It was one of the great tech start-up success stories of the last decade.
The Flip video camera, conceived by a few entrepreneurs in an office above Gump’s department store in San Francisco, went on sale in 2007, and quickly dominated the camcorder market.
The start-up sold two million of the pocket-size, easy-to-use cameras in the first two years. Then, in 2009, the founders cashed out and sold to Cisco Systems, the computer networking giant, for $590 million.
Last Tuesday, Cisco announced it was shutting down its Flip video camera division.
From the outset, the acquisition was an odd fit for Cisco, which is known for its enterprise networking services. To some analysts, the decision to shutter Flip was an admission by Cisco that it made a mistake.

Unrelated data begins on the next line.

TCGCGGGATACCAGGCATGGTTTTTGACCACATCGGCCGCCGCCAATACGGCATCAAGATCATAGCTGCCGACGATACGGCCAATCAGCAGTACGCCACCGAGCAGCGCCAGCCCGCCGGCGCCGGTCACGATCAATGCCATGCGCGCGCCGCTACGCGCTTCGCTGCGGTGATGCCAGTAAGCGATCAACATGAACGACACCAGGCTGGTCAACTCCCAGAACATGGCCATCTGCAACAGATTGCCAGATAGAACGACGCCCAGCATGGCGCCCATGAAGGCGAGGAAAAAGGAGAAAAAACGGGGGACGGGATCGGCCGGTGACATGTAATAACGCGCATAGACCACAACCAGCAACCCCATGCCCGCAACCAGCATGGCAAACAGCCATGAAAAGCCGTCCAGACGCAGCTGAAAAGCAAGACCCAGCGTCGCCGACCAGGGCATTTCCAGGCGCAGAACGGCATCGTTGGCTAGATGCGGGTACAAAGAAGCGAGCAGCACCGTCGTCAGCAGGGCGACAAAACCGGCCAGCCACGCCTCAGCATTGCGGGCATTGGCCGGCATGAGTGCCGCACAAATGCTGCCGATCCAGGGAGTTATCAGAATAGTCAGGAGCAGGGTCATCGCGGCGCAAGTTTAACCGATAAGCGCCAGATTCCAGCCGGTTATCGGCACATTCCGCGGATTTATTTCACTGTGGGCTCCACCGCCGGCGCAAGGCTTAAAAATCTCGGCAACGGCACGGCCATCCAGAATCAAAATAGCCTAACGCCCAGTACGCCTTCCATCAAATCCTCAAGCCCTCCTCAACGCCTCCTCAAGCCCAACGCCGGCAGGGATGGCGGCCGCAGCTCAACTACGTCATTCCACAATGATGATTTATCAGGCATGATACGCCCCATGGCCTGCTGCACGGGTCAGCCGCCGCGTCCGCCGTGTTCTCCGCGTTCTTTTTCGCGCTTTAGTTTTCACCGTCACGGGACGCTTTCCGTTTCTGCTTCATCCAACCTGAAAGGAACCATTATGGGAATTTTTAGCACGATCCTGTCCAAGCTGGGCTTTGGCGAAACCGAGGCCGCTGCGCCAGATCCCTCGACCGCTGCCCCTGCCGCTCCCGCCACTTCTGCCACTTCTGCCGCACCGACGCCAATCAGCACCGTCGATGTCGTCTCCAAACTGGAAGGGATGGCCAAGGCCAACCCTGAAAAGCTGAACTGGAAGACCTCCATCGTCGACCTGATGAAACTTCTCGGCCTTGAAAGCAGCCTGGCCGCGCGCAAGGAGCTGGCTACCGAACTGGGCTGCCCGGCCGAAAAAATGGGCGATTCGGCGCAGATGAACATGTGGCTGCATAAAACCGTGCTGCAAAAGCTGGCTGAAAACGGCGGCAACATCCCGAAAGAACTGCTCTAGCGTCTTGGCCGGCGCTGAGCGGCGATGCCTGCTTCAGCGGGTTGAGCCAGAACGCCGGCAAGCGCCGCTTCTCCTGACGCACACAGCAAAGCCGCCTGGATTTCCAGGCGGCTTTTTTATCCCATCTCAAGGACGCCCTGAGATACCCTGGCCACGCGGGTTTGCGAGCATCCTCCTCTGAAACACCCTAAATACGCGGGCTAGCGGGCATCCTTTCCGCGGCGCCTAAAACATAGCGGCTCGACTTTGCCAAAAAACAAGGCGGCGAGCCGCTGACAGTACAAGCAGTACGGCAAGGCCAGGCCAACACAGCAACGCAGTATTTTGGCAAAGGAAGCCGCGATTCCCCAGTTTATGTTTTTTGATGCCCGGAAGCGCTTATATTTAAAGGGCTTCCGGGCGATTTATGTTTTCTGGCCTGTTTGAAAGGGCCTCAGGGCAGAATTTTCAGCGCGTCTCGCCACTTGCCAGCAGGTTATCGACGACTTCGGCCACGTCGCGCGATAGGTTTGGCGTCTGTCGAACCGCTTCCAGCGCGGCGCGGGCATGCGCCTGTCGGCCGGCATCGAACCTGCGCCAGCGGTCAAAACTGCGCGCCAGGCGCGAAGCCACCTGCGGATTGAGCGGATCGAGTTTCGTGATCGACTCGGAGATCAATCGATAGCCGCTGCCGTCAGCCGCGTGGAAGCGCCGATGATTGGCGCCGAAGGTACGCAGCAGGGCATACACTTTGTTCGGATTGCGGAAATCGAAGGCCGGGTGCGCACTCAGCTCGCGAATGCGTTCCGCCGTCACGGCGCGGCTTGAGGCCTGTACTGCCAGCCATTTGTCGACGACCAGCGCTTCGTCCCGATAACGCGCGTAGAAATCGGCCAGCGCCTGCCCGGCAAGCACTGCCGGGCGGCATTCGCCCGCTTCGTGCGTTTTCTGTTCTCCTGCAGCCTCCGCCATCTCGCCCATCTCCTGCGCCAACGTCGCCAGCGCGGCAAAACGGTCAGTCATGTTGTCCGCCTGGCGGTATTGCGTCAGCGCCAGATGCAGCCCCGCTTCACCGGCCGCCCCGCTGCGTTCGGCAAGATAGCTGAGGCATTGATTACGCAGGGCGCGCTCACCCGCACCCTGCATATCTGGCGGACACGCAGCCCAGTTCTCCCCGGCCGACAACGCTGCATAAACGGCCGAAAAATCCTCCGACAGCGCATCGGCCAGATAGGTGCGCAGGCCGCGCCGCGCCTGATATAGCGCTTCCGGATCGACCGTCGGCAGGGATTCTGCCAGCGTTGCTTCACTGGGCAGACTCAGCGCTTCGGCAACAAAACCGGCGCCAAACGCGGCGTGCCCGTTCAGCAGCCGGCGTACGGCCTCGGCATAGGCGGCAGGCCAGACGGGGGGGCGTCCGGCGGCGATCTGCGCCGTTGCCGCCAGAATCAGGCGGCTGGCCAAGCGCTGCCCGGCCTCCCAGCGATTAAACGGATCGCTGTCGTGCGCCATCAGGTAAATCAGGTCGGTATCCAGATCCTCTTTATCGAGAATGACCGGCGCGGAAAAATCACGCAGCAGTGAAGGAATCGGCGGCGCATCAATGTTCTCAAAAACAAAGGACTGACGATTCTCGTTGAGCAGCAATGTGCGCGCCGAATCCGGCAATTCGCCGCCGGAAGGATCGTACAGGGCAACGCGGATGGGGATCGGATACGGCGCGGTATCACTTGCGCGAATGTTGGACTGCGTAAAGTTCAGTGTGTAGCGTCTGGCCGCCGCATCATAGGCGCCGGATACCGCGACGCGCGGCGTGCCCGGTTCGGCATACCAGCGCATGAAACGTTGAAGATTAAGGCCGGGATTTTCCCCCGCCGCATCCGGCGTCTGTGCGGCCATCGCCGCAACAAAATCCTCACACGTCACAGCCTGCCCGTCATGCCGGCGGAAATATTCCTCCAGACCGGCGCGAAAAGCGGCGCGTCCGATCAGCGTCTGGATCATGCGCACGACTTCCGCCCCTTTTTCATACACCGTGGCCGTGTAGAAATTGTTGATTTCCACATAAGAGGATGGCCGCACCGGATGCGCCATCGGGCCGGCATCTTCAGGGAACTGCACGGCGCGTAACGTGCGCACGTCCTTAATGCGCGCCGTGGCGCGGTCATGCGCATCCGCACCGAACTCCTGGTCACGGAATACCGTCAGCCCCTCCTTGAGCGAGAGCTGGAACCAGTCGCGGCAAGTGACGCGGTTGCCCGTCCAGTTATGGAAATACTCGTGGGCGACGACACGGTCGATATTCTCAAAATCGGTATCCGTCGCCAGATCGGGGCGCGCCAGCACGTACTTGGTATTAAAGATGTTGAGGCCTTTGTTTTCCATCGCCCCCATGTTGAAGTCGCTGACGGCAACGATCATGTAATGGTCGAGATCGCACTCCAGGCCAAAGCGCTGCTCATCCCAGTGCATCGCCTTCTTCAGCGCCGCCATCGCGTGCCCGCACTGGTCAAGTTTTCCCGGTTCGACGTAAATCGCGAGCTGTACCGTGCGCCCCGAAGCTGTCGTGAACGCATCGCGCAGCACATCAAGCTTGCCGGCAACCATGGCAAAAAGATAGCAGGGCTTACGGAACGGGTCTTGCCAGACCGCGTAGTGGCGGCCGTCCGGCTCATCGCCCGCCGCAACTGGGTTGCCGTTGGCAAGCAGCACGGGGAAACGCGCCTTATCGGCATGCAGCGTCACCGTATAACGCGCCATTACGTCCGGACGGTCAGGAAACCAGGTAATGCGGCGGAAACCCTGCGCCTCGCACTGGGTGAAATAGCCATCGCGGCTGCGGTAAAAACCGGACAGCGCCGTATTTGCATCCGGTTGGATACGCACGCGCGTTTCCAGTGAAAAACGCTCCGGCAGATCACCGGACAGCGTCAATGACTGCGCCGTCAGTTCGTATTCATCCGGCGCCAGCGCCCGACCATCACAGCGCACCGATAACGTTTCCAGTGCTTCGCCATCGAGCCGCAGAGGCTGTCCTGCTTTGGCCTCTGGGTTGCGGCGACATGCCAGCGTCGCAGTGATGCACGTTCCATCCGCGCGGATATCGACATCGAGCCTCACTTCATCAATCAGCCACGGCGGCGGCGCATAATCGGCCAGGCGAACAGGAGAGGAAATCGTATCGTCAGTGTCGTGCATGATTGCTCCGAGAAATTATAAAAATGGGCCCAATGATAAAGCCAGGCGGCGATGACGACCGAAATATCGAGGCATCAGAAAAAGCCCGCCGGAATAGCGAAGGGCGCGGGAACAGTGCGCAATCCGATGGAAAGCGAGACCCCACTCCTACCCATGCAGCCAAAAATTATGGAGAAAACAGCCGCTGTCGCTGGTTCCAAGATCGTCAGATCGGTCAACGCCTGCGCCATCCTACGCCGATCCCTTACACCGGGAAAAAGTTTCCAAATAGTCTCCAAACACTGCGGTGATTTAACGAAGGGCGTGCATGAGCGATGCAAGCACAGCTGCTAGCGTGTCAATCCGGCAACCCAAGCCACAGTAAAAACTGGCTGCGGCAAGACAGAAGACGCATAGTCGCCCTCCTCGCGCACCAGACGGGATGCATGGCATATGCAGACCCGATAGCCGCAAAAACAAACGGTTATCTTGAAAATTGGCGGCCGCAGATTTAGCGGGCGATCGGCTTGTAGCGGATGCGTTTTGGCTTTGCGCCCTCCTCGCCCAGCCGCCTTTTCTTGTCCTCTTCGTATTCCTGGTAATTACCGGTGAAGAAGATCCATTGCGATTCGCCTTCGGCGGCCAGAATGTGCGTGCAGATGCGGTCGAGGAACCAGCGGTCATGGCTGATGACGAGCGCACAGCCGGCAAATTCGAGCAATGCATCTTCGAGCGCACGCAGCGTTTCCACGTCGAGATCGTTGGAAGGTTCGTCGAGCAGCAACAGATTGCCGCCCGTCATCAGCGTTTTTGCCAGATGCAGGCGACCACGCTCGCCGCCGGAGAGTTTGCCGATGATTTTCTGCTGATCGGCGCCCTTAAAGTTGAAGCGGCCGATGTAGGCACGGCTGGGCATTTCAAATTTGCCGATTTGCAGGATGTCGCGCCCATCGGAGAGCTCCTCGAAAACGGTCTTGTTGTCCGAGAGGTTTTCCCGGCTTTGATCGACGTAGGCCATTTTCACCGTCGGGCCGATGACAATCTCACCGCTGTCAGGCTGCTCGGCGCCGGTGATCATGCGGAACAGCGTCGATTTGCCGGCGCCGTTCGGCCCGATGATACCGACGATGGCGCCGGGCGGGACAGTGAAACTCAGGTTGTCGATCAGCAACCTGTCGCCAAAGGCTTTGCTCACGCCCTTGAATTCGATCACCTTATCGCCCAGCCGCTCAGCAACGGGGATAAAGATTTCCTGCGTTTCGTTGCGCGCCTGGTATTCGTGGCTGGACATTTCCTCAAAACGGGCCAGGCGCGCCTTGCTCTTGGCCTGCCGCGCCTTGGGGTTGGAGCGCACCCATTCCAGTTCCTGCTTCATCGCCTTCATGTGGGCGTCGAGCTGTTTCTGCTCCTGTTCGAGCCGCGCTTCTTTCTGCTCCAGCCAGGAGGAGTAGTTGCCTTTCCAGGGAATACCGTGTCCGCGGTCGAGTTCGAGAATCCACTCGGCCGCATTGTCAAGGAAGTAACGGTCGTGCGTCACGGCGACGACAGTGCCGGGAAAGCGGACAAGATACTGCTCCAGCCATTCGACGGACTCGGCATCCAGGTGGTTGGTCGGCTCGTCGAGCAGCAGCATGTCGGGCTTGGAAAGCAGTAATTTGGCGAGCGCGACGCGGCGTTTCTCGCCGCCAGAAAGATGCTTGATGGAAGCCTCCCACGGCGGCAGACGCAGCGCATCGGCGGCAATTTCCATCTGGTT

Cisco said its decision to shut down the Flip division was part of an overall restructuring plan of its consumer business. “We are making key, targeted moves as we align operations in support of our network-centric platform strategy,” said John T. Chambers, Cisco’s chief executive, in a statement.